Security researchers have discovered a number of API vulnerabilities in cars from a wide range of manufacturers that would allow bad actors to access and control several vehicle functions.
With manufacturer APIs varying in what bad actors would be able to achieve, cars from Acura, BMW, Ferrari, Ford, Genesis, Honda, Hyundai, Infiniti, Jaguar, Kia, Land Rover, Mercedes-Benz, Nissan, Porsche, Rolls-Royce, and Toyota were all impacted.
Software from Reviver, SiriusXM and Spireon, which are commonly found in modern cars, also contained security vulnerabilities.
The bugs were discovered by a team of seven security researchers led by Sam Curry, staff security engineer at Yuga Labs.
Cars from Acura, Honda, Nissan, Genesis, Hyundai, Kia and Porsche could be commanded using no more than the car’s VIN number, allowing hackers to remotely start the engine, honk the horn, unlock the doors, flash the headlights and more.
In addition, Acura, Honda, Kia, Infiniti and Nissan vehicles could also have their precise location retrieved.
Researchers also found they could access and lock users out of remote vehicle management, and change the vehicle ’s ownership.
Additional security issues came from other vehicle brands, such as Mercedes, BMW and Rolls-Royce, all of which had vulnerabilities with single sign-on (SSO) that would allow hackers to access customer data, but to access “any employee application as any employee,” according to Curry.
“At this point, it was possible to completely take over any BMW or Rolls-Royce employee account and access tools used by those employees.”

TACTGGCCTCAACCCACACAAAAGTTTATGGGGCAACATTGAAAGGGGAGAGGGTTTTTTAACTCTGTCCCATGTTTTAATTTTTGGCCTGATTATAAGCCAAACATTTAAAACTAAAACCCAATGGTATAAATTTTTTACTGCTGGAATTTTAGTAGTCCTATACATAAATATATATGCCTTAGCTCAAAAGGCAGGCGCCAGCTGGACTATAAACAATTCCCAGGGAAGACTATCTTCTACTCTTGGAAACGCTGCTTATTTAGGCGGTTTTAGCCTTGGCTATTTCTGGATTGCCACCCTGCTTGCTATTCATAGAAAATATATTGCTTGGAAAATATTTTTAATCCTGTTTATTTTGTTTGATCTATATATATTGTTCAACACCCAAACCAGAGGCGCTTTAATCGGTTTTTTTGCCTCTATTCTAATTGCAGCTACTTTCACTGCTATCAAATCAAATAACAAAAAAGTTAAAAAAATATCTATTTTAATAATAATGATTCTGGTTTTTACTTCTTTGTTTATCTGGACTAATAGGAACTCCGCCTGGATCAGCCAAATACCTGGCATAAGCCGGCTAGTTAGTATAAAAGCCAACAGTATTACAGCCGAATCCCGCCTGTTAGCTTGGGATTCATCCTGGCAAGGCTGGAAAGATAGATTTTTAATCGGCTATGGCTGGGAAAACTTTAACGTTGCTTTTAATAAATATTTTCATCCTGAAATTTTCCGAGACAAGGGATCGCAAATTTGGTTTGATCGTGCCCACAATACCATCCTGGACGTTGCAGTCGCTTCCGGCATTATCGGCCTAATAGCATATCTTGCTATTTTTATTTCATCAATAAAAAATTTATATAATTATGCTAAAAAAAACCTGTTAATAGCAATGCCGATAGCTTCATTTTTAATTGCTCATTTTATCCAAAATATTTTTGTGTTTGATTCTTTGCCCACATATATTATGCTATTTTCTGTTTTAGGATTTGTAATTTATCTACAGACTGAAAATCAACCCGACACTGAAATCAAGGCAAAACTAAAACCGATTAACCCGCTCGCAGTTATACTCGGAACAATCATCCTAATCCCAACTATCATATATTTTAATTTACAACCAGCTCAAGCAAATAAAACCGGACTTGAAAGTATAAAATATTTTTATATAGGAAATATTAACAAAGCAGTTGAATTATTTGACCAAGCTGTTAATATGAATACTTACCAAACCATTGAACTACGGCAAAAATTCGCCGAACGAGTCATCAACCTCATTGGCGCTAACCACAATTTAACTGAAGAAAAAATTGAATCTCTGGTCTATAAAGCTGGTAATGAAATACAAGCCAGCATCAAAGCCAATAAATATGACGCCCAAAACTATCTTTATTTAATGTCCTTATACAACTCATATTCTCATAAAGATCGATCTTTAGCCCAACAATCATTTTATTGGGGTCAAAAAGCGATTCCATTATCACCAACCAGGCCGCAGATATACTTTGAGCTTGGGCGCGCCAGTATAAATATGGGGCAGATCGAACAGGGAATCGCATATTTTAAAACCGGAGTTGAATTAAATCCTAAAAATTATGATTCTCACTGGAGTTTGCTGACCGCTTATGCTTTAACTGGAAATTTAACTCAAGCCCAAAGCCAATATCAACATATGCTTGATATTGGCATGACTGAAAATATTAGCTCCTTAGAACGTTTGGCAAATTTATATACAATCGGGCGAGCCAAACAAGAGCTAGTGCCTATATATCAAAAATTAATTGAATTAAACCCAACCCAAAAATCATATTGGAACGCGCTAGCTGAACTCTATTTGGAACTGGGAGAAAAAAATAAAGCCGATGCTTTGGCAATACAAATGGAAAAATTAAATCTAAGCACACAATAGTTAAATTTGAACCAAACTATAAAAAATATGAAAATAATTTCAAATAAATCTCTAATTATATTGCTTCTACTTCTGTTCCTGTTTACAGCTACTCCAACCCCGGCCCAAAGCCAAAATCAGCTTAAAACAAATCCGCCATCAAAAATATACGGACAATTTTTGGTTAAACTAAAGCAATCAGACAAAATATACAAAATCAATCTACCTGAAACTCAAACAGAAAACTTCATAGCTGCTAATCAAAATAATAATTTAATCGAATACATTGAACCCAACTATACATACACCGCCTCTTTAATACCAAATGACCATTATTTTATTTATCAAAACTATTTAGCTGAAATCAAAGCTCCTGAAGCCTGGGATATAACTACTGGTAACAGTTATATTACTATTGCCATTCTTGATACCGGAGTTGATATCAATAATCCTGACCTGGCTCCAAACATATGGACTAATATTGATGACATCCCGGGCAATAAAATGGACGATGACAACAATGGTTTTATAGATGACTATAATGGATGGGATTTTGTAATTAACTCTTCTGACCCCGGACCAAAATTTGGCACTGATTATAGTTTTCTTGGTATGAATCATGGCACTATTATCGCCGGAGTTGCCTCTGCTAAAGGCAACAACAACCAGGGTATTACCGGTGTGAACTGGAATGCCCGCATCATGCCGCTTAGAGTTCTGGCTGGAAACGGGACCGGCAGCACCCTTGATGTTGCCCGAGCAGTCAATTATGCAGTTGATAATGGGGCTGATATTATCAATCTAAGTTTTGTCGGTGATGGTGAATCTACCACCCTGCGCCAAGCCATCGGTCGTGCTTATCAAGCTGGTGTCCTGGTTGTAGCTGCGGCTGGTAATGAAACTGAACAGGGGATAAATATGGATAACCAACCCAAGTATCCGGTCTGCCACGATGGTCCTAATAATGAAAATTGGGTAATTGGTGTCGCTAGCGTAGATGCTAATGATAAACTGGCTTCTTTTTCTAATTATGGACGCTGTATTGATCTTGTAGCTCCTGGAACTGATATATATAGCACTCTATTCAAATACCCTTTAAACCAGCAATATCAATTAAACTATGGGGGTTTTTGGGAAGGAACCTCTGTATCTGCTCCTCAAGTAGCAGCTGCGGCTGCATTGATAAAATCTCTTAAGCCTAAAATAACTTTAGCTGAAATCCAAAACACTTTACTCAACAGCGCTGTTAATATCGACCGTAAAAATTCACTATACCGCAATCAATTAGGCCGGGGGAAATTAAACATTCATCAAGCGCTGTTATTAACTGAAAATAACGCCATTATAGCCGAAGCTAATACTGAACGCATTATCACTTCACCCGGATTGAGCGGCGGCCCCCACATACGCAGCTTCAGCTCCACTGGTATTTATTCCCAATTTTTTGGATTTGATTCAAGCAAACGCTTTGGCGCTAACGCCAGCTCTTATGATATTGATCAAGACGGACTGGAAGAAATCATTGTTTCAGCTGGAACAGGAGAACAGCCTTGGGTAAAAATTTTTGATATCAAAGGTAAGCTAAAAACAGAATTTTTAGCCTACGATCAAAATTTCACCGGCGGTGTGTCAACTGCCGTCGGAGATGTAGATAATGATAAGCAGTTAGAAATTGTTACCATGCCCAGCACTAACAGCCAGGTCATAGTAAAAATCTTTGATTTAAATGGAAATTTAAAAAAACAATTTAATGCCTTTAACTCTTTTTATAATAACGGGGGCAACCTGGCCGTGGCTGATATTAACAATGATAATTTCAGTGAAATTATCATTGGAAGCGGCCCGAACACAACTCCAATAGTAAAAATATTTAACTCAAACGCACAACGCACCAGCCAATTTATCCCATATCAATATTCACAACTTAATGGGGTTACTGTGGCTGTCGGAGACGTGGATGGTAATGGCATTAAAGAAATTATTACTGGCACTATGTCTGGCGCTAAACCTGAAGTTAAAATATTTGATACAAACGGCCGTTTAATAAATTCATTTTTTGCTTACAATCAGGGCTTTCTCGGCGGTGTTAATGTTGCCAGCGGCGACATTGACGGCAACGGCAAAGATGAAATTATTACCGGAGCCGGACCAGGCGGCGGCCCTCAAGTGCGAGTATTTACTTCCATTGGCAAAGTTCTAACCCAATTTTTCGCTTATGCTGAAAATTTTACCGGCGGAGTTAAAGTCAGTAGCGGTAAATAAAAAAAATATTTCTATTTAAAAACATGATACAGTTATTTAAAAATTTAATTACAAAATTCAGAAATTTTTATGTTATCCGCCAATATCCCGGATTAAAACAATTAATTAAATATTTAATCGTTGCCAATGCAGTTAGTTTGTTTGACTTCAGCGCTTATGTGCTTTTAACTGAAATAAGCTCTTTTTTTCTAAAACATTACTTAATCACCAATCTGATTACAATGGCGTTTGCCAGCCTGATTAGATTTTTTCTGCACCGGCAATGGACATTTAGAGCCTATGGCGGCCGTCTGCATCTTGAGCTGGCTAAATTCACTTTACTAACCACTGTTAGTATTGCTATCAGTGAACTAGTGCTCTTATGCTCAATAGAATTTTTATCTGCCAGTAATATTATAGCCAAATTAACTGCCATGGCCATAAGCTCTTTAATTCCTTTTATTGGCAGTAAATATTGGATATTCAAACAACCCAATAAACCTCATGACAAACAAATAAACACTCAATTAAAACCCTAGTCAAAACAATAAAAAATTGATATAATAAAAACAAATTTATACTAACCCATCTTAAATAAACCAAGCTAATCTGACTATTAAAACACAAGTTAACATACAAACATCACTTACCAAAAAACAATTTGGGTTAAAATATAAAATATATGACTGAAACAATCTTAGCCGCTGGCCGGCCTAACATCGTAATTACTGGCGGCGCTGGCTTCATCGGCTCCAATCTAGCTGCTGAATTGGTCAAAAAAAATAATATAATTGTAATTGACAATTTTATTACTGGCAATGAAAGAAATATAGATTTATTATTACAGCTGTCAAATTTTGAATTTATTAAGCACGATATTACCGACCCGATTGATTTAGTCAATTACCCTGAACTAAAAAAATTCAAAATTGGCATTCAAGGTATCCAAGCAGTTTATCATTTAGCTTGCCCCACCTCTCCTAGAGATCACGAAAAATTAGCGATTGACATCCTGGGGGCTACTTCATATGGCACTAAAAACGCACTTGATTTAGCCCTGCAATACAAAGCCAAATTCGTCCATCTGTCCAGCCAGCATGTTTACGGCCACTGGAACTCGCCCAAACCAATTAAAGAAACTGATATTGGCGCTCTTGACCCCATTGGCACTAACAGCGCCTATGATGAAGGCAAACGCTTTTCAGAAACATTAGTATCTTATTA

Arguably, the most concerning of the vulnerabilities were the ones found with Spireon, a company that provides GPS vehicle tracking solutions, which are often found in law enforcement and police vehicles, as well as ambulances, golf carts and tractors.
Spireon provides solutions for 15.5 million devices (mostly vehicles), and has a database of 1.2 million user accounts, covering fleet managers, end users and more.
Curry and his team discovered that vulnerabilities with the software allowed them to gain full administrative access and then track and send commands to entire fleets of vehicles, such as dispatch locations.
“[The takeover] would’ve allowed us to track and shut off starters for police, ambulances, and law enforcement vehicles for a number of different large cities and dispatch commands to those vehicles,” he said.
Curry and his team have since advised car and software manufacturers that have released patches to correct the issues.
Curry’s full report and list of each manufacturer and its vulnerabilities can be found here.
Born in the heart of Western Sydney, Daniel Croft is a passionate journalist with an understanding for and experience writing in the technology space. Having studied at Macquarie University, he joined Momentum Media in 2022, writing across a number of publications including Australian Aviation, Cyber Security Connect and Defence Connect. Outside of writing, Daniel has a keen interest in music, and spends his time playing in bands around Sydney.
Hackers able to remotely hijack cars from 16 manufacturers
Last Updated: 10 January 2023
Published: 11 January 2023